MEMIS: Multimodal Emergency Management Information System

Conference paper
Part of the Lecture Notes in Computer Science book series (LNCS, volume 12035)


The recent upsurge in the usage of social media and the multimedia data generated therein has attracted many researchers for analyzing and decoding the information to automate decision-making in several fields. This work focuses on one such application: disaster management in times of crises and calamities. The existing research on disaster damage analysis has primarily taken only unimodal information in the form of text or image into account. These unimodal systems, although useful, fail to model the relationship between the various modalities. Different modalities often present supporting facts about the task, and therefore, learning them together can enhance performance. We present MEMIS, a system that can be used in emergencies like disasters to identify and analyze the damage indicated by user-generated multimodal social media posts, thereby helping the disaster management groups in making informed decisions. Our leave-one-disaster-out experiments on a multimodal dataset suggest that not only does fusing information in different media forms improves performance, but that our system can also generalize well to new disaster categories. Further qualitative analysis reveals that the system is responsive and computationally efficient.


Disaster management Multimodal systems Social media 

1 Introduction

The amount of data generated every day is colossal [10]. It is produced in many different ways and many different media forms. Analyzing and utilizing this data to drive the decision-making process in various fields intelligently has been the primary focus of the research community [22]. Disaster Response Management is one such area. Natural calamities occur frequently, and in times of such crisis, if the large amount of data being generated across different platforms is harnessed well, the relief groups will be able to make effective decisions that have the potential to enhance the response outcomes in the affected areas.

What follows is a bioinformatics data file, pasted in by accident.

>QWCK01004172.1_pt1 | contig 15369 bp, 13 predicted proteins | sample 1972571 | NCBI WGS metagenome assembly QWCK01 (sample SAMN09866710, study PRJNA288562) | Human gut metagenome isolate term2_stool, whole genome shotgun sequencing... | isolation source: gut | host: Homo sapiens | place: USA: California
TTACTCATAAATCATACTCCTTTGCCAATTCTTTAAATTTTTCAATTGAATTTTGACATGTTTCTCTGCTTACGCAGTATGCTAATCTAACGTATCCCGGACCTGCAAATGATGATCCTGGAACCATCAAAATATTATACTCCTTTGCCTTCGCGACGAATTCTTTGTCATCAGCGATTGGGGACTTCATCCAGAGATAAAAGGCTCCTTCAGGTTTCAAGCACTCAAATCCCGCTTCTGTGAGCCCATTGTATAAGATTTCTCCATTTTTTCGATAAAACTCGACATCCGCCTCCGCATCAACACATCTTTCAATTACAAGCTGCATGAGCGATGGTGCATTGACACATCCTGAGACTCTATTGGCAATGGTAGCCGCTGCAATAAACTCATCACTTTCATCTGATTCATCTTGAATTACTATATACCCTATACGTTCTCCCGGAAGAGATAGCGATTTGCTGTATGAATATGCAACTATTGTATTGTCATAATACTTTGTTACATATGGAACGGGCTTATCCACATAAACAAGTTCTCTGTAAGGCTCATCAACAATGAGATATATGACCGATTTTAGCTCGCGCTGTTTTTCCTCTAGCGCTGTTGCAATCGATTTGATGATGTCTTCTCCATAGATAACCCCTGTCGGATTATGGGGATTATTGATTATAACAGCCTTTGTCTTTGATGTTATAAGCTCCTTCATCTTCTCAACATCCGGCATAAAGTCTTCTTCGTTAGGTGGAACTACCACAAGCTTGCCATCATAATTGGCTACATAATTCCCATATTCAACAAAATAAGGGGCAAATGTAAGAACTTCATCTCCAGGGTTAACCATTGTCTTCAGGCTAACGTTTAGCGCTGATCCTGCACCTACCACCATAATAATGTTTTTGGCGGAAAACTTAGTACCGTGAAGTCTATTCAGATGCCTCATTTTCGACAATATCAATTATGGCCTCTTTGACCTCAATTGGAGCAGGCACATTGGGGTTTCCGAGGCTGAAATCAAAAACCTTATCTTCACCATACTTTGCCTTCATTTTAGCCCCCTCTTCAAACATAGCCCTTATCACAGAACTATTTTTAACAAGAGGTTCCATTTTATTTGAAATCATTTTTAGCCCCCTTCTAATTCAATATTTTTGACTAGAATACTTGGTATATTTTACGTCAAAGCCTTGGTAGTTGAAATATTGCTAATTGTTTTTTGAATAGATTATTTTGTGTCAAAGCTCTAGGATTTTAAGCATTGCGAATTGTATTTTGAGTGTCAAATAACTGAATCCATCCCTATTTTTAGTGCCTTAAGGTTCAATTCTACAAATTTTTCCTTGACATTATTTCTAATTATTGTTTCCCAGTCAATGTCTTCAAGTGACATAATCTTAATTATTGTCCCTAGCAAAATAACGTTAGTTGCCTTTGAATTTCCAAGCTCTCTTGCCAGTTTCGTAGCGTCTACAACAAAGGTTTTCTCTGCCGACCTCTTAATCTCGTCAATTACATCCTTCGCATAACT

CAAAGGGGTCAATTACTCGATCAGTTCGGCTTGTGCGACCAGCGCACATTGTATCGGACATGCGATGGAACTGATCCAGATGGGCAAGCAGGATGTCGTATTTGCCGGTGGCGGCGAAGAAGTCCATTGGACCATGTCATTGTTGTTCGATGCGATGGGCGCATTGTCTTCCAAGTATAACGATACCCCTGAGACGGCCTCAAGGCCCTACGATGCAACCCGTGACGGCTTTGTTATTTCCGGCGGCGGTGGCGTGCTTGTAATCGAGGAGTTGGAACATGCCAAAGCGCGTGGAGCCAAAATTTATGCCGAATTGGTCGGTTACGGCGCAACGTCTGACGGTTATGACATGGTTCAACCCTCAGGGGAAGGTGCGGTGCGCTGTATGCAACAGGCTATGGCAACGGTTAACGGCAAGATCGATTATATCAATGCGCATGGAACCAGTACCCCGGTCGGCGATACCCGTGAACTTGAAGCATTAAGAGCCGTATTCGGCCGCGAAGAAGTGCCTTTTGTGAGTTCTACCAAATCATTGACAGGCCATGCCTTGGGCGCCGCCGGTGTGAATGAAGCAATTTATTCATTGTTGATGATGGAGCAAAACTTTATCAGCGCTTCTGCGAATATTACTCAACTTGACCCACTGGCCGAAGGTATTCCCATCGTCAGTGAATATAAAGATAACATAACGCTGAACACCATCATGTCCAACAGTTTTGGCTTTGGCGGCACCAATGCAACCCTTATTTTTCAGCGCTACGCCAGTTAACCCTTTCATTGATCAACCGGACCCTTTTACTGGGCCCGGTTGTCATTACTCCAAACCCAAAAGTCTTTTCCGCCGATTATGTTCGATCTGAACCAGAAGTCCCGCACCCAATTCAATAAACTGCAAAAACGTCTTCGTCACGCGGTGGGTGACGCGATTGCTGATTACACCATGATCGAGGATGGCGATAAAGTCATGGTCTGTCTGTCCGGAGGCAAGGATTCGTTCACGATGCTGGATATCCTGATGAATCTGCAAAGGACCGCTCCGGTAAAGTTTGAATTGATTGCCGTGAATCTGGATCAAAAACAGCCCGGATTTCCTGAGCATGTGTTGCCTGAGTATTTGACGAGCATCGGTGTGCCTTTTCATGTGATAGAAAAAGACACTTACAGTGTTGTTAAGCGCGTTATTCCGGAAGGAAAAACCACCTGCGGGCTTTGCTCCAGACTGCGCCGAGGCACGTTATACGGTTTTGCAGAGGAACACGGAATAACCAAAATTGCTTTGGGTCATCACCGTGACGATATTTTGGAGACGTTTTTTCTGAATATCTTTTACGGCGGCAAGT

To design an executable plan, disaster management and relief groups should combine information from different sources and in different forms. However, at present, the only primary source of information is the textual reports which describe the disaster’s location, severity, etc. and may contain statistics of the number of victims, infrastructural loss, etc. Motivated by the cause of humanitarian aid in times of crises and disasters, we propose a novel system that leverages both textual and visual cues from the mass of user-uploaded information on social media to identify damage and assess the level of damage incurred.

In essence, we propose MEMIS, a system that aims to pave the way to automate a vast multitude of problems ranging from automated emergency management, community rehabilitation via better planning from the cues and patterns observed in such data and improve the quality of such social media data to further the cause of immediate response, improving situational awareness and propagating actionable information.

Using a real-world dataset, CrisisMMD, created by Alam et al. [1], which is the first publicly available dataset of its kind, we present the case for a novel multimodal system, and through our results report its efficiency, effectiveness, and generalizability.

2 Literature Review